gray matter n.
Brownish-gray nerve tissue, especially of the brain and spinal cord, composed of nerve cell bodies and their dendrites and some supportive tissue. Also called gray substance, substantia grisea.
|the middle portion of the ear, consisting of the tympanic membrane and an air-filled chamber lined with mucous membrane, that contains the malleus, incus, and stapes.|
|a pear-shaped, muscular sac attached to the undersurface of the right lobe of the liver, in which bile is stored and concentrated|
The brownish-gray tissue of the vertebrate brain and spinal cord, made up chiefly of the cell bodies and dendrites of neurons. Compare white matter.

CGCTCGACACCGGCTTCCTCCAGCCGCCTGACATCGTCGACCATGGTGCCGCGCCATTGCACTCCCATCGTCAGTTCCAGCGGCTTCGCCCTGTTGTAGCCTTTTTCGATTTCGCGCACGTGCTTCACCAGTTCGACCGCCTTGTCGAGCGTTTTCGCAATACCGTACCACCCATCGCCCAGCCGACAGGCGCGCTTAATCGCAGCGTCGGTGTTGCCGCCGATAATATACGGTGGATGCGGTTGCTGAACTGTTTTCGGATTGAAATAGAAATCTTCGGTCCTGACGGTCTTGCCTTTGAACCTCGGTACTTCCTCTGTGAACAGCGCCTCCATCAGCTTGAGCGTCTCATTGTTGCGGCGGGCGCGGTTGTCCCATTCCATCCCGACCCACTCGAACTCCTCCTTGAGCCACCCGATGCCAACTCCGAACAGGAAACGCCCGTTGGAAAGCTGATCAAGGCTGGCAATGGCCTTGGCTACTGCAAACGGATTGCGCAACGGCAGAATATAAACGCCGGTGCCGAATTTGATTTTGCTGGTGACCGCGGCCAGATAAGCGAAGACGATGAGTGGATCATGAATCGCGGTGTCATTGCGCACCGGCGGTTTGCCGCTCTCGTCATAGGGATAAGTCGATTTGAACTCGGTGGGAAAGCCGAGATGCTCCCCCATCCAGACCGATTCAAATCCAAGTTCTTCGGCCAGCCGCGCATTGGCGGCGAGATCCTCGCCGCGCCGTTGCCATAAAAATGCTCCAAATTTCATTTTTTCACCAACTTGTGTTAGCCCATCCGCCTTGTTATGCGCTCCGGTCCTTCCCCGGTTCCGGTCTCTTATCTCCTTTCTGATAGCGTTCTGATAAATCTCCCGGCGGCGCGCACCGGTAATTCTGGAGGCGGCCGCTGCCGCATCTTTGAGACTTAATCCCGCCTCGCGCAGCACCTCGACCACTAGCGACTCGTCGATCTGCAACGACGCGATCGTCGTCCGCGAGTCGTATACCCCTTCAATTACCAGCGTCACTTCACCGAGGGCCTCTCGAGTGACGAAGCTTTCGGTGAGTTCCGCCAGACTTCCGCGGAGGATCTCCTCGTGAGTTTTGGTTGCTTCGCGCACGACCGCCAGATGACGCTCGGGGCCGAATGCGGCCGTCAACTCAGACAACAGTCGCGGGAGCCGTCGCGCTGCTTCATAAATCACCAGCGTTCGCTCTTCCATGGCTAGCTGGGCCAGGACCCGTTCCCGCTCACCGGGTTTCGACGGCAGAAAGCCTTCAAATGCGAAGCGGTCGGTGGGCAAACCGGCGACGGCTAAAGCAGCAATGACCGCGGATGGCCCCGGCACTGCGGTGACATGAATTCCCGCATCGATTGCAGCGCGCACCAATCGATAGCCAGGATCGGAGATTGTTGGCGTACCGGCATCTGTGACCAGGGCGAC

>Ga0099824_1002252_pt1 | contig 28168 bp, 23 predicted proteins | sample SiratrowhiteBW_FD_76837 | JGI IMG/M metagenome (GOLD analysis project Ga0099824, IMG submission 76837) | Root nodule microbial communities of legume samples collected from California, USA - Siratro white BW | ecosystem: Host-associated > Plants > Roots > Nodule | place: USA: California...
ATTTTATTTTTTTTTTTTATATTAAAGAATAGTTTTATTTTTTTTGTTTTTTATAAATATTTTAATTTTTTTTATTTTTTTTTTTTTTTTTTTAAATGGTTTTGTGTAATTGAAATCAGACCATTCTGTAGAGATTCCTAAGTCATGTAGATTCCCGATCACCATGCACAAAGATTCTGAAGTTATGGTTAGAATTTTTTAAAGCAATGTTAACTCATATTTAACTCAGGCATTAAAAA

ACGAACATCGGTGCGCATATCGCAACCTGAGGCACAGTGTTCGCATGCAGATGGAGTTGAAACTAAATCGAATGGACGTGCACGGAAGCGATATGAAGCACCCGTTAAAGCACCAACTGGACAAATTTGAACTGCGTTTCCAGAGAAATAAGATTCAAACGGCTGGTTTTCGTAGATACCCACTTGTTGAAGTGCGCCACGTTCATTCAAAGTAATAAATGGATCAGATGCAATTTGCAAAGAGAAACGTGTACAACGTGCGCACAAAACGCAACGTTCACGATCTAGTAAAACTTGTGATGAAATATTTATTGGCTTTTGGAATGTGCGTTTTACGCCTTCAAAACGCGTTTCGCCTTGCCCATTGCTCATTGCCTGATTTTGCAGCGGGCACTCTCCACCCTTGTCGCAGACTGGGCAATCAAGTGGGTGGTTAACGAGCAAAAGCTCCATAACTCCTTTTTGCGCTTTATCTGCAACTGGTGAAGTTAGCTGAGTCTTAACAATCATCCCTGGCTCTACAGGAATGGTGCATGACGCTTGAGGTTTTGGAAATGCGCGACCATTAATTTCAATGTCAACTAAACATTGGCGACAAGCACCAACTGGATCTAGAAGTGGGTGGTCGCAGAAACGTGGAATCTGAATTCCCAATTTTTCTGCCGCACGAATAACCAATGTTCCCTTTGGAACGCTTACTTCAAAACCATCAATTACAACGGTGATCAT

Brains, intellect, as in If you'd only use your gray matter, you'd see the answer in a minute. This expression refers to actual brain tissue that is gray in color. Agatha Christie's fictional detective, Hercule Poirot, constantly alludes to using the little gray cells for solving a crime. [Late 1800s]